So yesterday I was casually reading an article on schizophrenia and how the cortical thickness seen in the condition is directly related to duration and dosage of antipsychotic medication rather than the progression of a “disease”, and my cat started meowing. Nothing out of the ordinary really. A little spider scurried across the couch arm and I smashed it because I fucking hate spiders (sorry Buddhists, and sorry if there are any spiders from the spider dimension reading this, please don’t come and eat me) and I moved to the other side of the couch so that if there were any more spiders they wouldn’t come near me and I could see them coming. Again, nothing out of the ordinary.
The only thing out of the ordinary is how content I felt with it all. My cat, the spider, the idea of a spider dimension, the article I was reading–well, I wasn’t really content with that, because that just pisses me off, but you get the point. I wasn’t happy, I wasn’t sad, I just was, and that’s a beautiful thing.
I was talking to someone about how uncomfortable being content has been for me lately, because I’m so used to feeling depressed or suspicious about something or other, sometimes about nothing at all. Sometimes I’ll just sit in a depressed, suspicious heap and not understand an ounce where it’s coming from. But lately, besides crippling anxiety, I’ve felt okay. I’ve been pouring my heart out into some poetry, which is something I’ve never really done before, and I’m considering grouping them all together into a collection. I’ve personally never liked poetry, or written a lot of it, but lately I’ve realized how similar it is to writing a story, only the language and metaphors and similes are done in an equally beautiful way.
I’ve also started comparing psychosis, mine at least, to poetry. And I’ll explain that at a later date, as soon as I figure out exactly how to do that.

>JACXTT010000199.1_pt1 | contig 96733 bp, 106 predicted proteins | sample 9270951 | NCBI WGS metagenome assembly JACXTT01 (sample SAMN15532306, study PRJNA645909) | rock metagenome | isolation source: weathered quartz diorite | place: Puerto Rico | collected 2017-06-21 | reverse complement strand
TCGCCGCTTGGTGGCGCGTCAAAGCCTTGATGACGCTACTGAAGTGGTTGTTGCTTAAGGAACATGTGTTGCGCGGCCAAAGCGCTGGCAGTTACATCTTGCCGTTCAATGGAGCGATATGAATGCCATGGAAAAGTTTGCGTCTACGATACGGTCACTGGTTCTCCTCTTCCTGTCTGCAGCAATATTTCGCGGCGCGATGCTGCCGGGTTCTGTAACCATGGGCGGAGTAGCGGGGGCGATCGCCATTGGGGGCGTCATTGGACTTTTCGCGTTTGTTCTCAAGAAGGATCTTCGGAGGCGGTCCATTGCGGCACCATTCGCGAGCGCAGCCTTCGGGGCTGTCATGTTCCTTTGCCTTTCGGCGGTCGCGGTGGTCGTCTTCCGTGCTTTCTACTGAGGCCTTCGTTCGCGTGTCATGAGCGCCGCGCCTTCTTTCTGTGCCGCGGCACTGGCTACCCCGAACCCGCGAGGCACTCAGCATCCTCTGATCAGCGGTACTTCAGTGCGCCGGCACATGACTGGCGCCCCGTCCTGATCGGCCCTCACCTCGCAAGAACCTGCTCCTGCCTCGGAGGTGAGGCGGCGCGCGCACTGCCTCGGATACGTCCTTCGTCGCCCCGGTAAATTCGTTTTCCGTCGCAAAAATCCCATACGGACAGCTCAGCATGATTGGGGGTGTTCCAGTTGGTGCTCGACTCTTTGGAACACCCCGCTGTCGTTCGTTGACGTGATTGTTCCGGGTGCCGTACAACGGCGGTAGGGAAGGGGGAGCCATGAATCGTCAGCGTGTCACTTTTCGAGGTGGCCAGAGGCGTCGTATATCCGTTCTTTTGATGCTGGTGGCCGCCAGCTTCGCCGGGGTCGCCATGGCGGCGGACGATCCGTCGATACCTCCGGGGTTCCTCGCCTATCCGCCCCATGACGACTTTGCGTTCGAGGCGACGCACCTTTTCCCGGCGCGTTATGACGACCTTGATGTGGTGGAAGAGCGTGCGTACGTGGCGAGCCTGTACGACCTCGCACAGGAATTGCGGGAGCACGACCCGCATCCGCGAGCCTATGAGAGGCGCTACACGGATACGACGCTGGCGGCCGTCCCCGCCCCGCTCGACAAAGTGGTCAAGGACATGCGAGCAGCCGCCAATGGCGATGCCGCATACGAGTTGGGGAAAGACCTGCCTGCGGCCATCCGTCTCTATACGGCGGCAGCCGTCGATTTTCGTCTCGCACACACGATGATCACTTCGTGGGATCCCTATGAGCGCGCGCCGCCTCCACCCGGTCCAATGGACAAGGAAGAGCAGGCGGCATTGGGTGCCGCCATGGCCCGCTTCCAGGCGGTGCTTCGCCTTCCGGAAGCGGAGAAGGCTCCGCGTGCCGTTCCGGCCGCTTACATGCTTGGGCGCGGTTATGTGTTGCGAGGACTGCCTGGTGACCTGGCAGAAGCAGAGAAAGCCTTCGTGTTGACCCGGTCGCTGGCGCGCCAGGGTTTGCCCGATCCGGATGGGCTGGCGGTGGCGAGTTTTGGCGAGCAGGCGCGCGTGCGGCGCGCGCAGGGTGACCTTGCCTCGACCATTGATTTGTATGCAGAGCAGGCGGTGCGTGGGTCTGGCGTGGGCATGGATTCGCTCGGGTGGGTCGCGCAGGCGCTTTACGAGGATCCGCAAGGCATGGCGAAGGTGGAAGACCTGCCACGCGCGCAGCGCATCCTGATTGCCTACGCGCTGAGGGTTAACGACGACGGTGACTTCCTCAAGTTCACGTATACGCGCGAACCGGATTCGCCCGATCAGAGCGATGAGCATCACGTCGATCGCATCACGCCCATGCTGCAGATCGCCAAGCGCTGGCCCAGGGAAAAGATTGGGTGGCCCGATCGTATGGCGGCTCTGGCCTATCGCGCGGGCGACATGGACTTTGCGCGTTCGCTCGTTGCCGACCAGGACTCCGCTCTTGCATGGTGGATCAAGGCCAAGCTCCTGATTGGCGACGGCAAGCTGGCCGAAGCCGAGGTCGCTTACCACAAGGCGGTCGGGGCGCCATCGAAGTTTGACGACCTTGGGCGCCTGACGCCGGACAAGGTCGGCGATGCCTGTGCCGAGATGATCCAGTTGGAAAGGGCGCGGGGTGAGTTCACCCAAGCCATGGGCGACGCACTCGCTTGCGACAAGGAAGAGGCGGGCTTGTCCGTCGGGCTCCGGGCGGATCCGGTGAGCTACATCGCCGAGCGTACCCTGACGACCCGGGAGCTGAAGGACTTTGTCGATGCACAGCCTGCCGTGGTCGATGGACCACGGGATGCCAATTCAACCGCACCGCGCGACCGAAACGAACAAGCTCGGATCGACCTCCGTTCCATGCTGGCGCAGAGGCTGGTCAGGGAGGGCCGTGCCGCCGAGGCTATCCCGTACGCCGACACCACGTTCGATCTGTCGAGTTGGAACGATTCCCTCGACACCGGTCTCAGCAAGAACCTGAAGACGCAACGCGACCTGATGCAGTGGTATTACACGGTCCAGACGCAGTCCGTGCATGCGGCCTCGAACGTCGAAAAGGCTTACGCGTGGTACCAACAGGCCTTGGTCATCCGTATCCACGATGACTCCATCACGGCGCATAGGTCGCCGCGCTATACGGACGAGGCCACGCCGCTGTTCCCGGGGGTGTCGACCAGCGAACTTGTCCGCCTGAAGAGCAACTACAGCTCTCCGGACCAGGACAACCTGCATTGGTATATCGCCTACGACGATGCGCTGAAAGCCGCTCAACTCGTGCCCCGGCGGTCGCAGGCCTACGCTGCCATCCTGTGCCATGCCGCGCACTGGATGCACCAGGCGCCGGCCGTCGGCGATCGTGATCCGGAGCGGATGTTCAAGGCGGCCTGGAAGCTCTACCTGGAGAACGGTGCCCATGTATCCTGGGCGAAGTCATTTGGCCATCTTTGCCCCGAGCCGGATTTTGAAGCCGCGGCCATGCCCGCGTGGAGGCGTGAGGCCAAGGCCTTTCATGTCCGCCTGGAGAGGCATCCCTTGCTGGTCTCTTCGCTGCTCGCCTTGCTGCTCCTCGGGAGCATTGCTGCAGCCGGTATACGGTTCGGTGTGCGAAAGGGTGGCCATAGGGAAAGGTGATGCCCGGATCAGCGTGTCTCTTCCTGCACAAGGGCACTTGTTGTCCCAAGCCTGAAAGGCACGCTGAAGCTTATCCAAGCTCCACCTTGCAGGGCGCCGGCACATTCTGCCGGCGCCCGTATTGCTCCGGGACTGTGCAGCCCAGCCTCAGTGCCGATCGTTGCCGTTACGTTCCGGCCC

I think I wrote in a different post about contentment, but there was a lack of feeling in it because I hadn’t got into my groove yet. Now I’m back in my groove and finding my voice again, so I can talk fucking eloquently about my experiences. Are you ready, kids?
That’s eloquent, right?
I don’t know if my psychosis is related to my depression, it very well could be, but it seems to be more consistent across the board than the depression, so it might not be. We’ll see what the psychiatrist says on our next visit: I would like her to tell me what she’s diagnosing me with, besides PTSD which was already established. I don’t want to have to sneak a look on her computer like I had to with the county psychiatrist. Did I tell you all about that? She wouldn’t tell me shit, so when she left the room I sat in her chair and read all the notes she wrote about me, from the “denial” of substance use, to the “ruling out” of schizophrenia. If you’re wondering how I didn’t get caught, it’s because she was wearing heels and walking back and forth across tile. I knew when she was leaving and when she was coming back. She had diagnosed me with Psychosis NOS and Depression and GAD. My current psychiatrist has since wiped that all off the table and added PTSD as a for-sure diagnosis.
And this is why I am not someone who advocates that people need to be diagnosed. It’s just a bunch of back and forth malarkey. Everything overlaps each other so frequently there’s no telling if what you’ve been diagnosed with is even accurate. So you end up with a list of diagnoses and a list of medications and you’re wondering who you are, why you’re so fucked up, and yada, yada. Why go through all that trouble? Why not just be told you’re struggling and these are a list of options to help you through that struggle?
Seems a lot easier and less damaging to me.
I also recognize that for some people a diagnosis really does solidify things for them.
And if that’s the case for you, be proud of it and own it.